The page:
Satisfying the Demand for Dorys: UF Tropical Aquaculture Lab Successfully Breeds Pacific Blue Tang in Captivity
A major breakthrough in saltwater aquarium fish reproduction took place at the UF Tropical Aquaculture Lab in July, as Rising Tide Conservation announced that for the first time, Paracanthurus hepatus, widely known as the Pacific blue tang or “Dory,” was successfully bred in captivity.
Working in conjunction with the Oceanic Institute, which pioneered captive reproduction of the yellow tang just last year, Rising Tide Conservation and the UF Tropical Aquaculture Lab replicated and applied similar methods to crack the code for breeding and raising blue tang in captivity.
The significance of this breakthrough is apparent given the surge in demand for Pacific blue tang expected following the release of the Disney-Pixar movie “Finding Dory” on June 17, 2016. The animated hit movie has generated over $800 million at the box office, raising concern over the exploitation of real-life Dorys, the Pacific blue tang, a highly valued reef fish found throughout the Indo-Pacific.
The blue tang, like many popular ornamental fish species, is supplied to aquarists solely through the capture of wild specimens. In fact, according to CORAL Magazine’s list of captive-bred marine fish, only about 12.5 to 15 percent of commercially available aquarium fish species have been bred in captivity.
Aside from its high demand due to the “Finding Dory Effect,” the blue tang was also a major target for Rising Tide researchers because of concern regarding local overfishing and destructive capture methods, such as the use of cyanide. While cyanide use in tropical aquarium fisheries is banned in most countries, it is still practiced in countries like Indonesia and the Philippines, which serve as major sources for US imported aquarium fish. This chemical compound is used to stun fish for easy capture, however, it also poses a deadly threat to coral and other organisms that share the blue tang’s habitat.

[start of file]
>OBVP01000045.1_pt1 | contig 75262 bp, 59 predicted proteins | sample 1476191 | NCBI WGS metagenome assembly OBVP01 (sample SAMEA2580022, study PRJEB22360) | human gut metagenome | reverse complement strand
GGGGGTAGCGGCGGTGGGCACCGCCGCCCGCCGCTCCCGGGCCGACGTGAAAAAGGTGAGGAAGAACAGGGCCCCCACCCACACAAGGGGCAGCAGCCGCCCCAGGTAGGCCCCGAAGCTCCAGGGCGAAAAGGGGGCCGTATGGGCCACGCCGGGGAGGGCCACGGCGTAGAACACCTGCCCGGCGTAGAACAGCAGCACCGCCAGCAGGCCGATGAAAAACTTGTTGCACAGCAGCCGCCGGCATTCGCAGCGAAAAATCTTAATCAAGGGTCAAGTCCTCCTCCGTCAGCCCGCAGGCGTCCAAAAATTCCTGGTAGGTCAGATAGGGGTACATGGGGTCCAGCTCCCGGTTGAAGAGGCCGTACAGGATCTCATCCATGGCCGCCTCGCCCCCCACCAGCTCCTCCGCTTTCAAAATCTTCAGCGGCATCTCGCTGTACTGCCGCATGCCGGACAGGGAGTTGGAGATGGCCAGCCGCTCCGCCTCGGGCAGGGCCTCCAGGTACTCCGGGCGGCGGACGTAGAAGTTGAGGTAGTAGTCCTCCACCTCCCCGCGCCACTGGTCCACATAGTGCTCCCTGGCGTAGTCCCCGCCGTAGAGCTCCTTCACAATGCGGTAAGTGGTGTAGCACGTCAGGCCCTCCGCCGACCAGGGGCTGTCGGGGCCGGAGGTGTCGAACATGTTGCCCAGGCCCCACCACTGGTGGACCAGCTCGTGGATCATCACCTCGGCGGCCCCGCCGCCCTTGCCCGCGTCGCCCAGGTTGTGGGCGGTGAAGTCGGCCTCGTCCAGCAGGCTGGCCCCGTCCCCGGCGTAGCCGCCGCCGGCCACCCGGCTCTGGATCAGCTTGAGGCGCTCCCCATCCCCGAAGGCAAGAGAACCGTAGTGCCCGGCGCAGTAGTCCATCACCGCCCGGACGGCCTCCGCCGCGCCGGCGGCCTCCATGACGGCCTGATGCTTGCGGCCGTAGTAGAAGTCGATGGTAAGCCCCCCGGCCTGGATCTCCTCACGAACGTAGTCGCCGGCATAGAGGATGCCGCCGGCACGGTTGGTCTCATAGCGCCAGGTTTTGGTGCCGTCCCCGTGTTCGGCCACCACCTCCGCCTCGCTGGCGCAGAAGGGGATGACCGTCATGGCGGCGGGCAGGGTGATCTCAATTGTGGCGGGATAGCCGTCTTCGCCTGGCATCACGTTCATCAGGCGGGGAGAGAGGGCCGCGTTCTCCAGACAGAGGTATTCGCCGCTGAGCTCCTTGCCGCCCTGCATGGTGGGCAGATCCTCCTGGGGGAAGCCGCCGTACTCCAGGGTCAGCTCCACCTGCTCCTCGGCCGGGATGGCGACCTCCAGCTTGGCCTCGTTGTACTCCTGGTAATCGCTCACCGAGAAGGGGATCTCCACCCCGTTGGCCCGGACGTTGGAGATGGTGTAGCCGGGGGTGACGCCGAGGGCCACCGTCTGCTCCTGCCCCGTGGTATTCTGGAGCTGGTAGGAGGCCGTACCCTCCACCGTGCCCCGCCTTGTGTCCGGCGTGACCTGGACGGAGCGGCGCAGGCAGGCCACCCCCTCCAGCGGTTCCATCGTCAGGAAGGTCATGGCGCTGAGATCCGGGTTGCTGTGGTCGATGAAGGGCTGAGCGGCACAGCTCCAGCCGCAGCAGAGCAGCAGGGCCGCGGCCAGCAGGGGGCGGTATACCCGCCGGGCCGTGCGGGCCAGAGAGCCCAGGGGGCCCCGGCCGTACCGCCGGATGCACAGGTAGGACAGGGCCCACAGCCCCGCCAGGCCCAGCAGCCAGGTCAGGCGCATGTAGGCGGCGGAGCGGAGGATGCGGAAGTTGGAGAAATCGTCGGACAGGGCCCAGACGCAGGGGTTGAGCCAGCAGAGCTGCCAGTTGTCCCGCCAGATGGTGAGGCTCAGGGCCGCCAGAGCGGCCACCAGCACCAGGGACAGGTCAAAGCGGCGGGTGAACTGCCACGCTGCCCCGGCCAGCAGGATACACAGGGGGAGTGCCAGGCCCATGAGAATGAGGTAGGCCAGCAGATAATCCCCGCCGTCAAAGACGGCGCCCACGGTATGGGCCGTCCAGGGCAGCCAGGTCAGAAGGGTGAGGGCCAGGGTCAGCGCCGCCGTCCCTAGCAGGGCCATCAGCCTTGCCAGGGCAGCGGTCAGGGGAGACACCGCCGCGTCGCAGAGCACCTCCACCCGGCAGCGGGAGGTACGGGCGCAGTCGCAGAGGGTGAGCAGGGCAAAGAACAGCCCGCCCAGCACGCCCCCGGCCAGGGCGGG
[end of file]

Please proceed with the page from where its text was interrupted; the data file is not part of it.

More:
While there is still plenty of work to be done before laboratory-bred Pacific blue tang make their way into aquarium stores, captive reproduction of the species may eventually curb the use of cyanide and lower the demand for wild-caught blue tang.
Throughout the world, marine biologists are searching for answers to similar concerns regarding hundreds of other overexploited fisheries. According to the World Wildlife Fund, over 85 percent of the world’s fisheries have been pushed to or beyond their biological limits. With the human population constantly growing, especially in less developed parts of the globe, fisheries will continue to be a vital food source for future generations. However, with so many fisheries already exploited at or beyond their capacity, we are left to wonder how the world’s growing seafood demand will be met.
Aquaculture, the cultivation of aquatic organisms in natural or controlled environments, may be the only sustainable solution. According to the Food and Agriculture Organization of the United Nations (FAO), global fish production from wild capture has peaked at roughly 90 million tons per year since the early 90s. As demonstrated in the chart below, aquacultural production has also skyrocketed. While the field of aquaculture still has plenty of hurdles to overcome, organizations like Rising Tide Conservation and the Oceanic Institute have shown promise with their recent breakthroughs.
About the Author:
"August (Gus) Plamann is a South Florida native pursuing a bachelor’s degree in natural resource conservation at the University of Florida. With a background in sport fishing, he intends to focus his studies on fishery management, stock enhancement, gamefish biology, and marine habitat restoration. In his free time, Gus enjoys fishing, playing basketball, watching Gators football, and going to the beach whenever he gets the opportunity."